Twenty-six different genes are frequently mutated in the most common form of lung cancer, lung adenocarcinoma, according to a study published in the journal Nature. That more than doubles in one swoop the number of genes known to be implicated in this cancer.
We're not talking about genes that were mutated from birth in individuals -- rather, genetic mistakes that accumulated in lung tissue throughout individuals' lifetimes. To track these genes down, the researchers (who are members of the Tumor Sequencing Project, which is a consortium of scientists from several universities) compared samples of lung cancer tissue to non-cancerous tissue donated by 188 patients with lung adenocarcinoma, screening for genetic mistakes in 623 genes that were already known to be linked to other types of cancers.
Among the 26 genes they found were Retinoblastoma 1, linked to a childhood eye cancer; Neurofibromatosis 1, linked to a rare genetic disorder of uncontrolled nerve tissue; another with a mouthful of a name -- Ataxia Telengiectasia Mutated -- linked to some leukemias and lymphoma as well as a rare neurological childhood disorder.
The findings should be medically useful, researchers say, because the 26 genes are known to be involved in a variety of biological pathways through which cells get their housekeeping done. Sometimes, in cancers, these pathways get turned on when they should be off, or ramped up too high, or too low. If scientists know that a pathway's gone awry in a cancer cell, they can use a drug to interfere with that pathway -- and by so doing, maybe block the growth of a tumor.
The researchers found, for example, that two-thirds of the tumors had an altered "MAPK" pathway -- and there are drugs already known to act against that pathway, called MEK inhibitors. Thus they may prove promising in lung cancer treatment. (MEK inhibitors have been tested with some success in mice with colon cancer, though we all know to be wary about making too much of mouse cures.)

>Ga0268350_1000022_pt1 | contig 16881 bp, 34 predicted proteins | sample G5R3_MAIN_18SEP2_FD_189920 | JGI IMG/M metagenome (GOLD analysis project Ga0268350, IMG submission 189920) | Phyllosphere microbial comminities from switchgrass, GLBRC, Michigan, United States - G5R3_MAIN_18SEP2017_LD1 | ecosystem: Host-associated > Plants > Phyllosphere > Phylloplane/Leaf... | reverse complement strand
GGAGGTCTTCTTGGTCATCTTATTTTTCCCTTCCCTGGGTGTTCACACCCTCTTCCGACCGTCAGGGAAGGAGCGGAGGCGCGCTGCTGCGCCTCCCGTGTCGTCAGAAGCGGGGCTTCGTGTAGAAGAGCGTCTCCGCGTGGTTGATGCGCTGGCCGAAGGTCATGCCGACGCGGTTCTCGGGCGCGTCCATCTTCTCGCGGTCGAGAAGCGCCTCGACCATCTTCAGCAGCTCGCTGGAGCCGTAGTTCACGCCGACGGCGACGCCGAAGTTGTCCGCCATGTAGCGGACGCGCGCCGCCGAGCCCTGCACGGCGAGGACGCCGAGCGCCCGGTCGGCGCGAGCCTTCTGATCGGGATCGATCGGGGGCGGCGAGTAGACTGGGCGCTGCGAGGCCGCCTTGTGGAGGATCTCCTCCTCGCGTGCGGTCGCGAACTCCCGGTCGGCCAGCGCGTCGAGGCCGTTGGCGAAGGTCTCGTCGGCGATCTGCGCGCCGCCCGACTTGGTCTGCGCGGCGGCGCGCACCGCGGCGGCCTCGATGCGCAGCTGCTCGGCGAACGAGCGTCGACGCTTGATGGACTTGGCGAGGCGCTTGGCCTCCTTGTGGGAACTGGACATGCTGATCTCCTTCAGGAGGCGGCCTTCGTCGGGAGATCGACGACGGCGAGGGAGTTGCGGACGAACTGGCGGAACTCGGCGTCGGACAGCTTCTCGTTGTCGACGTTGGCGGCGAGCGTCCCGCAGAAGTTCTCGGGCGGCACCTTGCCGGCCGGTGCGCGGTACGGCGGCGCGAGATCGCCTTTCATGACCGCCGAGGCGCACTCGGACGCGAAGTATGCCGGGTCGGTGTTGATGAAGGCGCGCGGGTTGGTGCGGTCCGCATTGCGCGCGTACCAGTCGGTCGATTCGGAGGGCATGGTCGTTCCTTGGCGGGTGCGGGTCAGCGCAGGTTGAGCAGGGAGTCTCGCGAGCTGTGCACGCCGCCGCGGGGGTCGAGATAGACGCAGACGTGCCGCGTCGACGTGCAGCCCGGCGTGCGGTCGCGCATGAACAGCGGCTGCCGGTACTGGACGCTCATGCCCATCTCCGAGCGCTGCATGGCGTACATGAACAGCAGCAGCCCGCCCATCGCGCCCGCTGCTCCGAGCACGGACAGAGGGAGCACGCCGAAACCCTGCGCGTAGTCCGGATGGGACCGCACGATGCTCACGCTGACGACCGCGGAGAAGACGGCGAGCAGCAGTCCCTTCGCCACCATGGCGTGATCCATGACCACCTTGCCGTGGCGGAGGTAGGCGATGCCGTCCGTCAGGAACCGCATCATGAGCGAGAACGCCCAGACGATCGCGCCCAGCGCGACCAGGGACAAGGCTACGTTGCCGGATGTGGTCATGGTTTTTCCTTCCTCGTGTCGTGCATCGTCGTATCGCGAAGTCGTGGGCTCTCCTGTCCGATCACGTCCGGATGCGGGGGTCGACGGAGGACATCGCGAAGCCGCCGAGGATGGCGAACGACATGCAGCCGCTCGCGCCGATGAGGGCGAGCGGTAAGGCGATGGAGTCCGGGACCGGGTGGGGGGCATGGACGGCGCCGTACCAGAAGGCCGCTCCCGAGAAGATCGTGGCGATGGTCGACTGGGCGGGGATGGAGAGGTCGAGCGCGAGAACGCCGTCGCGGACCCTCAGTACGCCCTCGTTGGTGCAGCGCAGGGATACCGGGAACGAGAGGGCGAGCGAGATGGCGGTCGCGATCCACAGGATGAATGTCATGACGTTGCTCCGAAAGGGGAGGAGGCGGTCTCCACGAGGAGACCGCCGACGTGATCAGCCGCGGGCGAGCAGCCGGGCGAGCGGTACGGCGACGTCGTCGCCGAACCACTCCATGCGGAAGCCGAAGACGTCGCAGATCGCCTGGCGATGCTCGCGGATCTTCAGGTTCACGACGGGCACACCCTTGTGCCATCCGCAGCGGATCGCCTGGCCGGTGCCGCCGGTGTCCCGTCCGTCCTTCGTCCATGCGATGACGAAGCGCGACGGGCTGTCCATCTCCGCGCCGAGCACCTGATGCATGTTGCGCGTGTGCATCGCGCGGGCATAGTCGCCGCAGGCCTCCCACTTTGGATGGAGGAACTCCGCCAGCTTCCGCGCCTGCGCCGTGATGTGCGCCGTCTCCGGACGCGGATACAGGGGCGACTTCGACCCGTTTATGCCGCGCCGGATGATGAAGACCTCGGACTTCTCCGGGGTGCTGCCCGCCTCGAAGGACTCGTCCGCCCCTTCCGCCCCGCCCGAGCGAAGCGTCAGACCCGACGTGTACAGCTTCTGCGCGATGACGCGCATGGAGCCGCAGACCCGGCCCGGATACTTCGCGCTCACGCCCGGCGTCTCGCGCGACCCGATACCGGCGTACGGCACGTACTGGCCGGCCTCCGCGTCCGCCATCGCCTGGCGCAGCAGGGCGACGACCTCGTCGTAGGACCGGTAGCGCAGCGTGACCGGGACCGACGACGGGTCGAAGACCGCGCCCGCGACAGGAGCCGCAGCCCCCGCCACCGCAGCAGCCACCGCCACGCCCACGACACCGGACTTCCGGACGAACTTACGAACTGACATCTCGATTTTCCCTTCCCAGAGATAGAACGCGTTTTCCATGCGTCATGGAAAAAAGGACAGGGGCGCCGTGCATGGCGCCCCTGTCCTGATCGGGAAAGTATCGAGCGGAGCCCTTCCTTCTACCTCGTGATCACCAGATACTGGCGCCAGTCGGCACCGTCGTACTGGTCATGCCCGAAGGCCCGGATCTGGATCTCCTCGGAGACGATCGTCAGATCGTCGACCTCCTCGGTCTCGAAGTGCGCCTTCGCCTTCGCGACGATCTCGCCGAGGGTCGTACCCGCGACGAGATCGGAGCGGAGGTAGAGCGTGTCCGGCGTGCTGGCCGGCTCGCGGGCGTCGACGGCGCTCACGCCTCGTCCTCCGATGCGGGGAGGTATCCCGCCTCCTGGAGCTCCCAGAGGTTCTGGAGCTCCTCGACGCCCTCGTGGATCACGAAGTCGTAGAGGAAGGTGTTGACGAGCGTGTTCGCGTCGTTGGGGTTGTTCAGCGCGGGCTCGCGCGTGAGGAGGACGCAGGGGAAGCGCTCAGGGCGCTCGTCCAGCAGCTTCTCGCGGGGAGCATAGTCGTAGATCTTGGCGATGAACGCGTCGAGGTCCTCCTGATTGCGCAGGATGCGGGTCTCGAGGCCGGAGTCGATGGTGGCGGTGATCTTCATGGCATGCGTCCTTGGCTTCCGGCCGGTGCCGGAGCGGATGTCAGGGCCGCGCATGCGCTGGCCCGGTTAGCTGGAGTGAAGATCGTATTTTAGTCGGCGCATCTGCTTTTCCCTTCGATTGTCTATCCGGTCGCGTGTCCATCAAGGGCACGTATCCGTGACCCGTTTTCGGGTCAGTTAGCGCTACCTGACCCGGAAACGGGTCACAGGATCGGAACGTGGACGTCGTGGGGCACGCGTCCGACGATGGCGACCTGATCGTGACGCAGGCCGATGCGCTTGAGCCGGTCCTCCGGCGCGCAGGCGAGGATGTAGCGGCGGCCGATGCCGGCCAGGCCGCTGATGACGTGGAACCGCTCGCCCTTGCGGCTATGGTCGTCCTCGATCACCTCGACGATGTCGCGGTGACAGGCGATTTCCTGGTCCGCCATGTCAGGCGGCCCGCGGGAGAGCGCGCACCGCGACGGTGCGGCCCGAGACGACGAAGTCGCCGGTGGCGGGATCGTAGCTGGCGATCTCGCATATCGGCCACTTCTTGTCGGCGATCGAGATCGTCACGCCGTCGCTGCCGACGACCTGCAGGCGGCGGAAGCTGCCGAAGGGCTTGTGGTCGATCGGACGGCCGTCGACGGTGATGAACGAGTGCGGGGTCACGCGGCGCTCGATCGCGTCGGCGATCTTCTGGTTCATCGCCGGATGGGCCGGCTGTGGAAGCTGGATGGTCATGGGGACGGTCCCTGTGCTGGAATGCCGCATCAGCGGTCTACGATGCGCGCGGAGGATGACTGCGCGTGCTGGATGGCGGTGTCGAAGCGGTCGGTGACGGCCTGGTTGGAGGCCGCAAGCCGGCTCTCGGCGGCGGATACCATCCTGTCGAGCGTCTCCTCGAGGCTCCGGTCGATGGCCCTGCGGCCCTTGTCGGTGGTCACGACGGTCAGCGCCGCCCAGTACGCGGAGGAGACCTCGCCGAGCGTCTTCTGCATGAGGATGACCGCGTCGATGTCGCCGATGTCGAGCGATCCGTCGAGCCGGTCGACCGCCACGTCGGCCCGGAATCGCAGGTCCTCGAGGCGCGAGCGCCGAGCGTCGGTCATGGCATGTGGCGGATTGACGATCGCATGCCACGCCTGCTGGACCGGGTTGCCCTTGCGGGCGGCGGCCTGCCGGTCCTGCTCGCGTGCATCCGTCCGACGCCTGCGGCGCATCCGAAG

The researchers also found key differences between cancers in people with significant histories of smoking, and those who hadn't smoked but still got lung cancer. Smokers' cancers contained many more genetic mutations -- as many as 49, compared with just five in the tumors of nonsmokers.
The degree of genetic variation in the sample is no surprise. Cancer, scientists are learning, is not just one disease -- different genetic mutations can turn a cell rogue. That undestanding is fueling the conviction that cancers, ideally, should be treated in a personalized way -- because the drug that works for one group of patients may not work well for another. Check out the article by Shari Roan on that topic in this week's Health section (a special on cancer).
-- Rosie Mestel